When was the last time you watched the news? Did you notice how many stories there were involving vehicle collisions, wild fires, structure fires, or police action? There is the tendency to watch the stories with little-to-no thought or emotion. It’s someone else. Somewhere else. It doesn’t affect me. And yet, inside each of those stories there remains a constant: victims and
First Responders. If you’ve ever been unfortunate enough to have been in one of those situations, you understand the traumatic, sometimes lasting effect they can have. Now imagine experiencing that repeatedly. The First Responders answer the call to danger and tragedy on a regular, if not daily basis.
The tragedy and the trauma and the emotional toll just keep piling up, but there’s still the job to do, the next call to respond to, the next shift to work. Most departments across the country are under-staffed. It’s just the nature of job. Stuff it down and deal with it later. The issue becomes when is “later”? How long must one wait before he can deal with it? Too often, “later” comes after a breaking point or at the expense of the First Responder’s personal well-being.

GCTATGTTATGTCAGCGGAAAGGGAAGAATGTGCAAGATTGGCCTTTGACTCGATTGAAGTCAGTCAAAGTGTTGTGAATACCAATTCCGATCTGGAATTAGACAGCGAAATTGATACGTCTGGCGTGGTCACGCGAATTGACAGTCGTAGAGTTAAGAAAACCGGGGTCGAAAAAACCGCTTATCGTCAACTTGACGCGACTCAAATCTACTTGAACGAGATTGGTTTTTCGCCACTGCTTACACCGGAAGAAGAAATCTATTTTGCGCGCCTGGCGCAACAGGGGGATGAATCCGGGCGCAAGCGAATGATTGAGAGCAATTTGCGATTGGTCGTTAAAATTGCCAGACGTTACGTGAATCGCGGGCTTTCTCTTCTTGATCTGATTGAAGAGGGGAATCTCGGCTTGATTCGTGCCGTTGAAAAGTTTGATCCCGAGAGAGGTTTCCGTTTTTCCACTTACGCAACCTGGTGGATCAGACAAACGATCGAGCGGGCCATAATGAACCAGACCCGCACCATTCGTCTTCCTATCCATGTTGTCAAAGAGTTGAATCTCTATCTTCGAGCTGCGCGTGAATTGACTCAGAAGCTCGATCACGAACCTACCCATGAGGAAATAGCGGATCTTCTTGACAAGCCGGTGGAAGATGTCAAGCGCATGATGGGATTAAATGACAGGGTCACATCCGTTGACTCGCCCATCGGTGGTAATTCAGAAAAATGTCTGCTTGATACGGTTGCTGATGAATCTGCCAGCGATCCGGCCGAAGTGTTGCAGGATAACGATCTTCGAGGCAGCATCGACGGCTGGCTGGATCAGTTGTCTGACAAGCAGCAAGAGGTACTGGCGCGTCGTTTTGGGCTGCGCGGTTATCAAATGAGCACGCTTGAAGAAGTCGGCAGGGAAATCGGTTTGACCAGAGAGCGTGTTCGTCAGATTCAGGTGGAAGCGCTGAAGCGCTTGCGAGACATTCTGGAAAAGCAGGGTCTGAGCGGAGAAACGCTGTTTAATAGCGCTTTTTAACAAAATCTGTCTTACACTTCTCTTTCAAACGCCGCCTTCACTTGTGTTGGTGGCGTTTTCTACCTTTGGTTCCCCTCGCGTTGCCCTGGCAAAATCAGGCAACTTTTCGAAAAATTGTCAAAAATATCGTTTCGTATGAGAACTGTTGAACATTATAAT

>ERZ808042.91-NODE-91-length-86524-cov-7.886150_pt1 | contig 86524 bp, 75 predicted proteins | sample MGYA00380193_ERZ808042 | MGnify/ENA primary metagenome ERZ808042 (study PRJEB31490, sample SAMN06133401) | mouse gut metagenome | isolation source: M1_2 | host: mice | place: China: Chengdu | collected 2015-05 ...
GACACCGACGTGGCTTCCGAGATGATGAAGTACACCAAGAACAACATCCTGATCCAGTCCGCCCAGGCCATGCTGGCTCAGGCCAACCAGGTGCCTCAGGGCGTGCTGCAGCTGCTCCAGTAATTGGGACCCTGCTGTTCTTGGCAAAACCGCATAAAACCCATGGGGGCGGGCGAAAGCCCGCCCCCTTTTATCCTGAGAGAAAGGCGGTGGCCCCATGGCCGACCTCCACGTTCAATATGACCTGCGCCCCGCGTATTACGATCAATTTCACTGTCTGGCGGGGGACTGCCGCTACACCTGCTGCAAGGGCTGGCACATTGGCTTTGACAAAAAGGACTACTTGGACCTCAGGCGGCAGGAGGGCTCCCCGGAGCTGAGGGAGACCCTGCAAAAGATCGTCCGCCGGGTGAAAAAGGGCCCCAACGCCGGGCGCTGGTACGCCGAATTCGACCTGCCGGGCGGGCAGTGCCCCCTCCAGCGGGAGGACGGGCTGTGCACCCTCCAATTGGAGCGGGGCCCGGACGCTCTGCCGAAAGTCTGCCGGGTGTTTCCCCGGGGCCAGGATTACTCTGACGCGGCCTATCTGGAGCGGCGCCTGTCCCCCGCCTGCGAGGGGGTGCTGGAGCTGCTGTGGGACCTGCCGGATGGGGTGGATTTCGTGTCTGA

Thankfully, for twenty of our nation’s heroes, “later” was last week at the Men’s Legacy Program for First Responders. It was time, as the 10-66 radio code instructs, to check these officers’ well-being. Men from different police, Sheriff, and fire departments from all around the country with varying motives for attending assembled at picturesque SkyRose Ranch in San Miguel on the Central Coast of California.
It took very little time for these Warriors to bond in Brotherhood and begin the process of aligning their lives to the life they were created to live.
“Come to me, all you who labor and are heavy laden, and I will give you rest.” Matthew 11:28
The burdens and weight of years of Public Safety service were shed and shared. Tools to promote healing and preserve longevity were presented by the instructors and plans were created to go forward with eternity in mind. The legacies these men will leave will be changed, strengthened, and cherished by those they influence.
Word is getting out. Departments around the country are becoming proactive in protecting and preserving the physical, emotional, and spiritual well-being of their deputies, officers, and firefighters. Our list of First Responders interested in attending a Legacy Program is rapidly growing. Please continue to keep our Veterans, Active Duty, and First Responders and their families in prayer. Remember to pray for Mighty Oaks as we continue our mission to help our Nation’s Warriors navigate the tragedies they’ve encountered through their service to America.